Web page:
After driving from Tonopah, and going shopping in Bishop, my dad, Kim, Kessler, Shaylee, and I hiked up Big Pine Creek, past the first waterfall and then along the trail to Logging Flat. WE were out of time, so didn’t go farther than the flat.
June 28: Wheeler Peak/Bald Mountain (Nevada)
Kessler wasn’t feeling well, so he didn’t make it very far up the trail. Kim, Shaylee, my dad, and I climbed Wheeler Peak on a very sunny and warm day. It was a beautiful climb and we spent quite a bit of time on time,
On the way down, I also did a side trip and climbed Bald Mountain. The rest of the group went straight to the campsite. Climbing Bald Mountain with Wheeler Peak made a good all day trip.
After climbing the peaks, we took down camp and drove to Tonopah Nevada. Unfortunately, my dad ran out of gas along the way.
June 27: Wheeler Glacier (Nevada)
After spending the night in Delta to visit my 97 year old grandmother, we left for Great Basin National Park. I made a reservation for the 9 am tour, but forgot about the time change, so we were an hour early! Participants were my dad, Kim, Kessler, Shaylee, and I.
After visiting the cave, we drove up to the Wheeler Peak campground in order to reserve a campsite. We got the last one in the campground.
After setting up camp, we hiked the Wheeler Glacier and Bristlecone Trail. Kim wasn’t feeling well, so she didn’t hike very far.
The headwall of Wheeler Peak is very impressive and we went up to the glacier, passing many trees that were thousands of years old.
After visiting the glacier, we hiked back down to the forest and did the Alpine Lakes Loop Trail, visiting Stella and Teresa Lakes. Luckily there was a really nice spring to drink from at Teresa Lake.
We still weren’t done, so we also hiked the Sky Islands Forest Trail. We did a total of 7.6 miles this day.
June 20-21: Buffalo Ridge/Davis Peak (Colorado)
We were supposed to go to a wedding this weekend, but Kim and Kessler were sick. Instead, I took Shaylee to the Mount Zirkel Wilderness.
Shaylee and I started up Beaver Creek in the early afternoon. The trail was in pretty good condition, but there were several areas of deadfall to climb over. The upper part of the trail was quite muddy as well and the mosquitoes were thick.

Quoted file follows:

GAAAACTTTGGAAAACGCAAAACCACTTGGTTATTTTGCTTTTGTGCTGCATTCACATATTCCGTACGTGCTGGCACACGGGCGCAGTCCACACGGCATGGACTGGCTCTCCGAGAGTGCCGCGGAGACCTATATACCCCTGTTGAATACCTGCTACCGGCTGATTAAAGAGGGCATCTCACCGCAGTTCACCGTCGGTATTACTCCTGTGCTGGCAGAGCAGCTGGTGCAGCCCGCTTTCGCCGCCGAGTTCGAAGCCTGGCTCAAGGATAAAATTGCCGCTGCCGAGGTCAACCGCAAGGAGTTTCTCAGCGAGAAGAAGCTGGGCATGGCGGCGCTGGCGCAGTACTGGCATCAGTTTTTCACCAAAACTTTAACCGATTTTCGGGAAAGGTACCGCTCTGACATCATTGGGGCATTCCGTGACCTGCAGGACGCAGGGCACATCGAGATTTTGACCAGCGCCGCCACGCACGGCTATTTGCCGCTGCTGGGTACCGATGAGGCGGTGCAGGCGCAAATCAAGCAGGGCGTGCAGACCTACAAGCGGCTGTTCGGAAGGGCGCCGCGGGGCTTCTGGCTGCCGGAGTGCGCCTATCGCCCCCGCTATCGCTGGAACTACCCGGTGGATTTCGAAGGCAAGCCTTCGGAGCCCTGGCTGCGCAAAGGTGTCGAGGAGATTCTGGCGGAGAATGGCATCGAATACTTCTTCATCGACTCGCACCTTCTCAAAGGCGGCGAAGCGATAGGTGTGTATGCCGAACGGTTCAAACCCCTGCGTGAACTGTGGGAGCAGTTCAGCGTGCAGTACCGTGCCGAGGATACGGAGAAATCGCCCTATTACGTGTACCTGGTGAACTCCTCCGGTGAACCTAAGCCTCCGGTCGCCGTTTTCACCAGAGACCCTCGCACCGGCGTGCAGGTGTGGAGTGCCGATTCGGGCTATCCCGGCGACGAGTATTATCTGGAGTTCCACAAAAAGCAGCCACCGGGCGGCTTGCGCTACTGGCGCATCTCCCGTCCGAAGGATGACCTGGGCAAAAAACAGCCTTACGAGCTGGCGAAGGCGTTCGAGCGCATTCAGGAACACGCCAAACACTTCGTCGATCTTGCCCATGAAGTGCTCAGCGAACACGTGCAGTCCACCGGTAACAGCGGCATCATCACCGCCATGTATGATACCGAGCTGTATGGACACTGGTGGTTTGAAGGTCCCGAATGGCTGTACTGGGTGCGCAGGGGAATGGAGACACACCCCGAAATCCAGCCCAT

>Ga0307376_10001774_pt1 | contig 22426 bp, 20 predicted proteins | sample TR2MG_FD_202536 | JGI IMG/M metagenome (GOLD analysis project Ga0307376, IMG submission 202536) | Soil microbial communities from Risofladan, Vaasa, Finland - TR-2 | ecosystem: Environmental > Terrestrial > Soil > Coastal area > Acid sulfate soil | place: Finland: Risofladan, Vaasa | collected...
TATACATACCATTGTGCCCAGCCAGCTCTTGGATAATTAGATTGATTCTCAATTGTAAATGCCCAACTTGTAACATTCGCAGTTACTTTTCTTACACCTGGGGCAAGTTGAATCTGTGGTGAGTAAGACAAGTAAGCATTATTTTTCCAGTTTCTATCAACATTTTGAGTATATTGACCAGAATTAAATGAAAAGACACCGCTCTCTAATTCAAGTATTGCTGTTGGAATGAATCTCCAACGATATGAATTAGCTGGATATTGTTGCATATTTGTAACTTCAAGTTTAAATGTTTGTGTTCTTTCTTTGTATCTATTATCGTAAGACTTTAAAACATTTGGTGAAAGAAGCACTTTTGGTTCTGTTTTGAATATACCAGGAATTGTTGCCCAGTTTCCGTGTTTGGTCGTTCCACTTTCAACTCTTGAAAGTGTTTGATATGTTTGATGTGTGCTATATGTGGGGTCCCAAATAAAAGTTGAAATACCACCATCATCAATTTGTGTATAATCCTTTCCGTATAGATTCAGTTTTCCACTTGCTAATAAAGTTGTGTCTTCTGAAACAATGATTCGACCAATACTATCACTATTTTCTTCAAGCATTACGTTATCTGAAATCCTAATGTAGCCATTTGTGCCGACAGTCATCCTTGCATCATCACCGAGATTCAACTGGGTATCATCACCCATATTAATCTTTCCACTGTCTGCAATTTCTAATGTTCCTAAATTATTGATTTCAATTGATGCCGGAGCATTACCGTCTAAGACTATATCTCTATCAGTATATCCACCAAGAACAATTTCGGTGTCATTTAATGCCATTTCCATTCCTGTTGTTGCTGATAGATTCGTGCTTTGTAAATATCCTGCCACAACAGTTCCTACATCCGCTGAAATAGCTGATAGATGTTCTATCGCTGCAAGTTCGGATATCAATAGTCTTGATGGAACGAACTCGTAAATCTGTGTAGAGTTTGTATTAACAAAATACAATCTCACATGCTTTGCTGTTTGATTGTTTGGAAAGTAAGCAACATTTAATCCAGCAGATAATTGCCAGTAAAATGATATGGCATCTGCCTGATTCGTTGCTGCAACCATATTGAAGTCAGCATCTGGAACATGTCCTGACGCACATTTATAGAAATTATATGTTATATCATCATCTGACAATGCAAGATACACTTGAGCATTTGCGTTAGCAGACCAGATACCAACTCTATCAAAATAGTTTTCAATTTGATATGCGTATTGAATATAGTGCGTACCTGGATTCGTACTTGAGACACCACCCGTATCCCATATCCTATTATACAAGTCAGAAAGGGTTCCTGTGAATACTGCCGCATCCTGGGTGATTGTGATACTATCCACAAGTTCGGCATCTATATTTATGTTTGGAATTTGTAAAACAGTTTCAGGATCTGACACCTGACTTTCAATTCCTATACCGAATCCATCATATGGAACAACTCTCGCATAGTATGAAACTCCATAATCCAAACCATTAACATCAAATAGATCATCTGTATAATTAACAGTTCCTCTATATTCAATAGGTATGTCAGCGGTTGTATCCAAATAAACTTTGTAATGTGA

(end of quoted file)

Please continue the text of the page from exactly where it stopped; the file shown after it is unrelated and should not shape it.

Once we reached the saddle near Stump Park, we dropped our overnight gear and headed for Buffalo Ridge. The ascent took much longer than expected and it was a constant battle between soft snow, swamp, water, deadfall, mosquitoes, and mud. There was a bit of easy or dry ground. There was also a trick stream crossing, but we were already soaked by then anyway.
Once we reached the ridge along the trail (we couldn't find most of the trail), it was a more pleasant climb along the east ridge to the summit. Once we were finally(!) on the summit of Buffalo Ridge, we found and signed the summit log. There were four other signatures in the 21 years since the register was placed.
Because of the nightmarish ascent route, we decided to descend a different way. We followed the ridge west and then south to the top of Point 10,891. From there, we followed the ridge southeast and back to near Stump Park. Most of the route wasn't to bad, but the end of the route was the same nightmare we went through earlier. We did see at least a few hundred elk though. We did our best to keep a low profile and not to disturb them. They were all over the place! We were glad to make it back to camp where we cooked dinner and set up camp before retiring early for the night. The elk sure were noisy at night.
Shaylee and I woke up really early hoping that the snow would be hard so we could climb Davis Peak. Unfortunately it didn't get that cold at night and the snow was soft. We were in the snow most of the time, but we had to wade through much water and wet ground as well. There was also a lot of deadfall and the mosquitoes were just as bad as the day previous. Shaylee was a real trooper, but I swore that I'd never visit this place again at the same time of year.